Manganese is the second most abundant transition metal found in the Earth's crust. It has a significant biological role as it is a cofactor of enzymes such as superoxide dismutase and is the key metal in the reaction center of photosystem II. In the environment, manganese is mostly found in three different oxidation states: II, III, and IV. Mn(II), primarily occurring as the soluble Mn2+ species, is the thermodynamically favored state at low pH and Eh while insoluble Mn(III) and Mn(IV) oxides are favored at high pH and Eh. Thus, studies of Mn in the environment have almost always employed this paradigm for defining different Mn phases based on operational definitions: Mn that passes through a 0.2 or 0.4 μm filter is defined as soluble Mn(II) while Mn that is trapped by the filter are the solid phase Mn(III,IV) oxides. Soluble Mn species other than Mn(II) were thought not to be important because Mn(III) ions are not stable in solution and rapidly disproportionate to Mn(II) and Mn(IV). However, recent work on the mechanism of bacterial Mn(II) oxidation has demonstrated that Mn(III) occurs as an intermediate in the oxidation of Mn(II) to Mn(IV) oxides (Webb et al. 2005b; Parker et al. 2007; Anderson et al. 2009b) and that a variety of inorganic and organic ligands can complex Mn(III) and render it relatively stable in solution. In this article we review these new insights into the molecular mechanism of bacterial Mn(II) oxidation and recent advances in our understanding of Mn(II) oxidation in the environment. The study of the importance of Mn in the environment needs to employ the new paradigm for Mn cycling which takes into account the role of soluble Mn(III) species.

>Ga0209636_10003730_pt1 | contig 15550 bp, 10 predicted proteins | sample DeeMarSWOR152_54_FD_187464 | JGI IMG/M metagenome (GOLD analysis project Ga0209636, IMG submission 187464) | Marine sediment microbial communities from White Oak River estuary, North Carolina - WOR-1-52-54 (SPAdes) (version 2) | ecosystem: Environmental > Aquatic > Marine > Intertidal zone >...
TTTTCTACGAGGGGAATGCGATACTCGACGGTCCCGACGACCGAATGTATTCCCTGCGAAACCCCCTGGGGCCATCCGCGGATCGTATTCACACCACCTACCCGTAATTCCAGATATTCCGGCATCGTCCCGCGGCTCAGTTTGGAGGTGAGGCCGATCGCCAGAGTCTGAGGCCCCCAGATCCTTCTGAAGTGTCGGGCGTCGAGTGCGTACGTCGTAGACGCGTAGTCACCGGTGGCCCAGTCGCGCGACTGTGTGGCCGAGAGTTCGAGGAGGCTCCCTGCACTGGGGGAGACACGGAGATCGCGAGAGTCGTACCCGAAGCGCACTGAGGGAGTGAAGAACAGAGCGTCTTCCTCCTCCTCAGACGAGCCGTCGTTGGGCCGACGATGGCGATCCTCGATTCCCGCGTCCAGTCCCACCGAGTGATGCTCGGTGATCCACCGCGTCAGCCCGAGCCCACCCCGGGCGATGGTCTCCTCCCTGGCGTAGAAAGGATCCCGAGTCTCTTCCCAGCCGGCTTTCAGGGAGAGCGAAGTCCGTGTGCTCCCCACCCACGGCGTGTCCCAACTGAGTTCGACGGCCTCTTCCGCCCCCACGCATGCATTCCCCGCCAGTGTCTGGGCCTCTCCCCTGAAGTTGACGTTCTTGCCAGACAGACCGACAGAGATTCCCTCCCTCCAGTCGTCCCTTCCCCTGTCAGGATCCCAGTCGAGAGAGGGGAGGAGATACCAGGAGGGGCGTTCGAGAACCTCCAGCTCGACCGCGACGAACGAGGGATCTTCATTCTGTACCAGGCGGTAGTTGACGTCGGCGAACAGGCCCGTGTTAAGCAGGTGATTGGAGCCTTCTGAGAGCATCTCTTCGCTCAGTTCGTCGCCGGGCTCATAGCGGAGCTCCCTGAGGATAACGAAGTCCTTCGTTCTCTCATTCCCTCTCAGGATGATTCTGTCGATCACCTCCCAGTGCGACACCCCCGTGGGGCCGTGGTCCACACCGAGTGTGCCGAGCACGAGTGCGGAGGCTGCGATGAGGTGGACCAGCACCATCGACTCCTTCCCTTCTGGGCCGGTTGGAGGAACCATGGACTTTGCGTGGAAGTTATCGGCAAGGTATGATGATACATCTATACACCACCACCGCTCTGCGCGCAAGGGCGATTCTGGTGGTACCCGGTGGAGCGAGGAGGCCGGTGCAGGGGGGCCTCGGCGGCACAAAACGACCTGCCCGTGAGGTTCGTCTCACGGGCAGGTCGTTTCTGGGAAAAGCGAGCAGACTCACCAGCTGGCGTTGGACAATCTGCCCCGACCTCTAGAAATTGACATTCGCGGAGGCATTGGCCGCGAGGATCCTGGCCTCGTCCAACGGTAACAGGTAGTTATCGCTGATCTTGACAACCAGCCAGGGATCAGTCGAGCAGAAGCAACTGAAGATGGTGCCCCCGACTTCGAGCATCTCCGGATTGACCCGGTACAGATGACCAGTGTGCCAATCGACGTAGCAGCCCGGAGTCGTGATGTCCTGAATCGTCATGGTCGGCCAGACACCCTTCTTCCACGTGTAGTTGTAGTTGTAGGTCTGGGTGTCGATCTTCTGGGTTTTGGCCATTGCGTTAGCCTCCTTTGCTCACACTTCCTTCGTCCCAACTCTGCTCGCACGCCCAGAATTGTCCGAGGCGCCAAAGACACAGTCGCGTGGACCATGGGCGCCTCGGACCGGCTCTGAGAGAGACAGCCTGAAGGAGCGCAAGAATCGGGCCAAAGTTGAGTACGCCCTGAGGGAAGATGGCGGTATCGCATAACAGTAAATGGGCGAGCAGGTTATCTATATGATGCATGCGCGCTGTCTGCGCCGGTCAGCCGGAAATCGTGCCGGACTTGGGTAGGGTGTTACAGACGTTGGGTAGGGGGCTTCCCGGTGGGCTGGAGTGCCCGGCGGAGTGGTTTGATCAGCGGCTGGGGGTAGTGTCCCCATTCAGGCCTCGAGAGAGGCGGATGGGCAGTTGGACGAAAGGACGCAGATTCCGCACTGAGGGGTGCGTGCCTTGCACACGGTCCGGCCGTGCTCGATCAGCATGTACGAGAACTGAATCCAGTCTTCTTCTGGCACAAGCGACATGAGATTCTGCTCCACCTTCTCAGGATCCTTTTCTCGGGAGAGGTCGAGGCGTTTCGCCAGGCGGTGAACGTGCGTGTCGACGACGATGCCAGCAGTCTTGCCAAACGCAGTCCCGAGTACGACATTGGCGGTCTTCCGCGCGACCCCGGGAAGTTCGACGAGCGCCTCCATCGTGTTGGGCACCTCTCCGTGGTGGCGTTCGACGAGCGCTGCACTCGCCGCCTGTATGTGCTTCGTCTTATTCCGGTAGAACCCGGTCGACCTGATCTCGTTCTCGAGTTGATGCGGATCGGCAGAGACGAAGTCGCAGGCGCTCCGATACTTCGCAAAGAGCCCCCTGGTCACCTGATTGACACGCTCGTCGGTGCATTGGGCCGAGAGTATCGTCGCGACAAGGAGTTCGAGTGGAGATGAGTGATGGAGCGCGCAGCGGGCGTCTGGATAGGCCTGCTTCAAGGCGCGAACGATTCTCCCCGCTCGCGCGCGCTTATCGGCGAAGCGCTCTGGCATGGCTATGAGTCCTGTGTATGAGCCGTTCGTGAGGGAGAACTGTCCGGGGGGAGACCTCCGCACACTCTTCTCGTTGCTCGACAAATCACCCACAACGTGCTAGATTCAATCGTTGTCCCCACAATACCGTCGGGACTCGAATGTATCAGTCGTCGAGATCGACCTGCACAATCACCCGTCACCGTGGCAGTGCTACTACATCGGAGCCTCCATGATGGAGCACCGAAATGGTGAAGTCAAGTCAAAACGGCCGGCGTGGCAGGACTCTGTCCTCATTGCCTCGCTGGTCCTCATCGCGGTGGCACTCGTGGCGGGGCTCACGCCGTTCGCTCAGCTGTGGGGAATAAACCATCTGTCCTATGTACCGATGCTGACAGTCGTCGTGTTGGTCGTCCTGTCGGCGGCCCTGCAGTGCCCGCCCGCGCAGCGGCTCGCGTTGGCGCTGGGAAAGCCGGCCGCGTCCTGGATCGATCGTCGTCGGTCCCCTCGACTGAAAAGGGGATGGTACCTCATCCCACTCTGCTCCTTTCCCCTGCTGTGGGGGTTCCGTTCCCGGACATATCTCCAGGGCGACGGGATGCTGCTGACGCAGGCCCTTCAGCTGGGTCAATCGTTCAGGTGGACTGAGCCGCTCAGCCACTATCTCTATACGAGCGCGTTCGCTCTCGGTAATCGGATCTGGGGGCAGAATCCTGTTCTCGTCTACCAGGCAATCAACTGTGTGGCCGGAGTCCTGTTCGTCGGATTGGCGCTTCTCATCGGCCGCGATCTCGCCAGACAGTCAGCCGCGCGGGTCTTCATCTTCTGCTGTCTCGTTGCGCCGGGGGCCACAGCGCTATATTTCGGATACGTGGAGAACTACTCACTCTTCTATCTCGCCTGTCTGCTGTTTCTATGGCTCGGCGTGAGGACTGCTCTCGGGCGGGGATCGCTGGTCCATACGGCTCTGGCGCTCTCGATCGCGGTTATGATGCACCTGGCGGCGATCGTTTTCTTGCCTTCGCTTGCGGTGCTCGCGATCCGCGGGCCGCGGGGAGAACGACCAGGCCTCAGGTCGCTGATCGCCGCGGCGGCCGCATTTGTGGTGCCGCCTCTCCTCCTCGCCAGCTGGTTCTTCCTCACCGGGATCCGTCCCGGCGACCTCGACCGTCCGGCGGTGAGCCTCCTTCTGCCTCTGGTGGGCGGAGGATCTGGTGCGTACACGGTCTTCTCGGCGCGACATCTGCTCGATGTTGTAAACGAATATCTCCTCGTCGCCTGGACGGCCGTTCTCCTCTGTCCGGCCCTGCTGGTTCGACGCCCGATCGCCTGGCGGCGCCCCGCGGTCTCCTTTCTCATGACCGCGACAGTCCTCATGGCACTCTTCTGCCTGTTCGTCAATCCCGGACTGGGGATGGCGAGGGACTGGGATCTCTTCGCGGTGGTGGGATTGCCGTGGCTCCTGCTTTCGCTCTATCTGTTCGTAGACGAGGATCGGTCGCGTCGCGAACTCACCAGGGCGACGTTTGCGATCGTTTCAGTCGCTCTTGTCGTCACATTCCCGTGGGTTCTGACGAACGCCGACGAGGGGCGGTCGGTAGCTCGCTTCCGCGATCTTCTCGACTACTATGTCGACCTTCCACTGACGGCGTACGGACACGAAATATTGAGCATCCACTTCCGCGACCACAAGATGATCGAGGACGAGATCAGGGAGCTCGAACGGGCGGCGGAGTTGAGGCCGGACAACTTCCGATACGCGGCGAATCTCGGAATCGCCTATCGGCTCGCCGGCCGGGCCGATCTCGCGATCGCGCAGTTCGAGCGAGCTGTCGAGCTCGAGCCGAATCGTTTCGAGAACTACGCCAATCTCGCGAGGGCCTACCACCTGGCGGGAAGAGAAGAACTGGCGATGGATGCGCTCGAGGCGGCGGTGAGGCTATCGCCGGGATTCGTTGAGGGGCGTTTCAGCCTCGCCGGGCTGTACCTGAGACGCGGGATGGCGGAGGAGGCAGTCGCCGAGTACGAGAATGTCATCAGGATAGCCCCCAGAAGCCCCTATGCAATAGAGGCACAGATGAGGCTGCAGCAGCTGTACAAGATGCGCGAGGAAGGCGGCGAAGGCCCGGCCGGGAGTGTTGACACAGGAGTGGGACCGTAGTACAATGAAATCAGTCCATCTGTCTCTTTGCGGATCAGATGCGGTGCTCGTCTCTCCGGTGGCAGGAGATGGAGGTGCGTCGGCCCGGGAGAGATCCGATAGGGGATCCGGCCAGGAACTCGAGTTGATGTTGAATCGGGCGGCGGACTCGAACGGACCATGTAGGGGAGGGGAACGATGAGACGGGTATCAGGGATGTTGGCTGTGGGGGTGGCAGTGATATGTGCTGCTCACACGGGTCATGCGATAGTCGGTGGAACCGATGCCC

ASJC Scopus subject areas
- Agricultural and Biological Sciences(all)